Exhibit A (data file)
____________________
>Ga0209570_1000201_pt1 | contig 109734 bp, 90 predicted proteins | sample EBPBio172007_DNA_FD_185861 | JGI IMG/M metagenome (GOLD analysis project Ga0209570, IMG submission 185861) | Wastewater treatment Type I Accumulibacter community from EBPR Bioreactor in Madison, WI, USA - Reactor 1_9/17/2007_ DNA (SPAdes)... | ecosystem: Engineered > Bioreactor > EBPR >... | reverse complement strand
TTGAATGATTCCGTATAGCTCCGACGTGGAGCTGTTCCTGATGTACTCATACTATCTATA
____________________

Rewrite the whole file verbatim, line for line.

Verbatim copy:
>Ga0209570_1000201_pt1 | contig 109734 bp, 90 predicted proteins | sample EBPBio172007_DNA_FD_185861 | JGI IMG/M metagenome (GOLD analysis project Ga0209570, IMG submission 185861) | Wastewater treatment Type I Accumulibacter community from EBPR Bioreactor in Madison, WI, USA - Reactor 1_9/17/2007_ DNA (SPAdes)... | ecosystem: Engineered > Bioreactor > EBPR >... | reverse complement strand
TTGAATGATTCCGTATAGCTCCGACGTGGAGCTGTTCCTGATGTACTCATACTATCTATA